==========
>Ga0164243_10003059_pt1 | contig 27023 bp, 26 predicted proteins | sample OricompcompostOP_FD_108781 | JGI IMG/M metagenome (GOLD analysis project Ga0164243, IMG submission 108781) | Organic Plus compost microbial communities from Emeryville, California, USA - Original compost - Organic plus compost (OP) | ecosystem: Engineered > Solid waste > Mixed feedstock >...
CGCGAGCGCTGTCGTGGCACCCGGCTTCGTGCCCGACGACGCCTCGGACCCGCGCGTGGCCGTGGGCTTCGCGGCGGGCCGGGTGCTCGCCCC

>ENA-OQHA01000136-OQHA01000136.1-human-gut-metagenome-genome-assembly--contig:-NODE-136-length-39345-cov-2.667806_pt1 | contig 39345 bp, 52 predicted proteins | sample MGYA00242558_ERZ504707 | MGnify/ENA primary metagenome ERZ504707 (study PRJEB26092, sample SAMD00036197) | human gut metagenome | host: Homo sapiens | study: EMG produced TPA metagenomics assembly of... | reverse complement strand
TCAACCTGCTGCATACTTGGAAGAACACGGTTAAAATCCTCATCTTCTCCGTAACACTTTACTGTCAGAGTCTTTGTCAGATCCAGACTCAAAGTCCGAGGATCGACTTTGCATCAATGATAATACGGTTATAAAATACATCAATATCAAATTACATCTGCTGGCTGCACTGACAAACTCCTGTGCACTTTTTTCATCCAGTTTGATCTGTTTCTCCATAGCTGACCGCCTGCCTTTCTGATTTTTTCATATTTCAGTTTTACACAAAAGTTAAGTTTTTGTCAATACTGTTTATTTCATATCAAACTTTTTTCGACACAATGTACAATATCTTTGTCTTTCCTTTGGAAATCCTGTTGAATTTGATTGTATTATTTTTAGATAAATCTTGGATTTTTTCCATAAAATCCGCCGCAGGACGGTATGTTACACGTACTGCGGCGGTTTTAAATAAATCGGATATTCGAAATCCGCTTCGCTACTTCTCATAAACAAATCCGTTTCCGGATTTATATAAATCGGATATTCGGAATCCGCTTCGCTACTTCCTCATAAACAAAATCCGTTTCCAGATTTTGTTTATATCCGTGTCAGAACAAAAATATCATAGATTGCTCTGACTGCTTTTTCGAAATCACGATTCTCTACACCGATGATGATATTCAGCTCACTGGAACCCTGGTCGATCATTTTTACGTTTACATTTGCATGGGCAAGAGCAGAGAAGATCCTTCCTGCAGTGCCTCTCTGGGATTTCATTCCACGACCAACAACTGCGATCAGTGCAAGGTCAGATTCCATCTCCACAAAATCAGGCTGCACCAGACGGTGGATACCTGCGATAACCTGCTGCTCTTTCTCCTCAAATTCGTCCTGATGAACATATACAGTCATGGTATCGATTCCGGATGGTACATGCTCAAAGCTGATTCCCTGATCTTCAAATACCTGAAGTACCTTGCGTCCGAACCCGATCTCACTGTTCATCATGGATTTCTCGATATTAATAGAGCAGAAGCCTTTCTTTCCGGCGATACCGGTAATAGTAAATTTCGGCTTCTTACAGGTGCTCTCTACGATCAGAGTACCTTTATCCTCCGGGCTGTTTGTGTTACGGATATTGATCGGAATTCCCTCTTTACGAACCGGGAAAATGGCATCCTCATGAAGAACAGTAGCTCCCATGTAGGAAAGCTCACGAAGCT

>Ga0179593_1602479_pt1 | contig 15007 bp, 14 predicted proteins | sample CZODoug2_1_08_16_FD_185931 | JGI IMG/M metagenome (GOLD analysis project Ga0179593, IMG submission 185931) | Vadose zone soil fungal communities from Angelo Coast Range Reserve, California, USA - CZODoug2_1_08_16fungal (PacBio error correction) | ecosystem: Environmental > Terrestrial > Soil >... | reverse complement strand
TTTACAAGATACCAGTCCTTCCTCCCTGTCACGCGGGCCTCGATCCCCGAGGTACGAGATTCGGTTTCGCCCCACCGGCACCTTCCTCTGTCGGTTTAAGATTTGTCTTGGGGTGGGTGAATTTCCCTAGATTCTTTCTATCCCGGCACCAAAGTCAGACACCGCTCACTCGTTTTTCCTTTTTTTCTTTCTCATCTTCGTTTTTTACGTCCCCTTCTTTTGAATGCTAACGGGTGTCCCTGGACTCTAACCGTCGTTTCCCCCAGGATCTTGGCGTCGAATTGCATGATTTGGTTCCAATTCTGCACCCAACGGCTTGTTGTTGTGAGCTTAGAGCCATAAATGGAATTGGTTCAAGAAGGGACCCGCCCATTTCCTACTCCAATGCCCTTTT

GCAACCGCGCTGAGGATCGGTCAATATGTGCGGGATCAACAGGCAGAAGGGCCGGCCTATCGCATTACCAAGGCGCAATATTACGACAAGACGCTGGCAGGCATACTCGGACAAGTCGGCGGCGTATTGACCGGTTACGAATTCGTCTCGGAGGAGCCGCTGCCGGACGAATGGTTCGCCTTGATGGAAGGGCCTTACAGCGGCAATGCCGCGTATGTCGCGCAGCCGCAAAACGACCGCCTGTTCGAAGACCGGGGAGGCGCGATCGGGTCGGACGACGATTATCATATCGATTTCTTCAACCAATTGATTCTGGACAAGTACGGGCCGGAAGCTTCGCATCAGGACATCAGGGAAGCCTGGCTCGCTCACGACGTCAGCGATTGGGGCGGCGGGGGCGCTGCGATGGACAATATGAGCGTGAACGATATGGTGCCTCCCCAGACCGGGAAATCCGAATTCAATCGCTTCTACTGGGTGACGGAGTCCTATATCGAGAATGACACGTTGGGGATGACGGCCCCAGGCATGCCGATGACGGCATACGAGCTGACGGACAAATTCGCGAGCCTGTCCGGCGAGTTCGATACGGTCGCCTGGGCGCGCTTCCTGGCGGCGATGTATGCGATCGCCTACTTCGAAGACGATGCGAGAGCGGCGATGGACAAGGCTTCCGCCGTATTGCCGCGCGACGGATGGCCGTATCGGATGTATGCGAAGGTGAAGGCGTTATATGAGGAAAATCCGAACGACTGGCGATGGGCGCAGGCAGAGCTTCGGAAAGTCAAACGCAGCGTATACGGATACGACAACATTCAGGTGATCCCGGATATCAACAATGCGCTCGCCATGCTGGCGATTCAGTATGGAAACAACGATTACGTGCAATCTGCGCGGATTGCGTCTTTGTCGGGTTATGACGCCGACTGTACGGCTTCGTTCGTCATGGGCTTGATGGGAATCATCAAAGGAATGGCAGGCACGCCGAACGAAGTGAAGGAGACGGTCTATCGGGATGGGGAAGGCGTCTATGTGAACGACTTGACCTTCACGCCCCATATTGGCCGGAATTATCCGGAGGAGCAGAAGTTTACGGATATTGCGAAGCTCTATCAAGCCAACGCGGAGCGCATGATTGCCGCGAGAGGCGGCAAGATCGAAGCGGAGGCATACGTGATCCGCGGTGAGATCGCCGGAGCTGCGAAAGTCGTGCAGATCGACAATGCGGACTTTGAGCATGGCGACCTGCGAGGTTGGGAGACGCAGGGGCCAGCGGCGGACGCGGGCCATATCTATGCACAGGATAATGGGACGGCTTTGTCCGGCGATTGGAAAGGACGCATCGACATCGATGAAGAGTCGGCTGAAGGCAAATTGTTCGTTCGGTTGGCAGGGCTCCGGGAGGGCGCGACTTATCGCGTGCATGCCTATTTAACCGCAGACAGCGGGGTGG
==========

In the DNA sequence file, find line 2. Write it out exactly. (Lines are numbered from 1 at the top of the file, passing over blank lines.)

CGCGAGCGCTGTCGTGGCACCCGGCTTCGTGCCCGACGACGCCTCGGACCCGCGCGTGGCCGTGGGCTTCGCGGCGGGCCGGGTGCTCGCCCC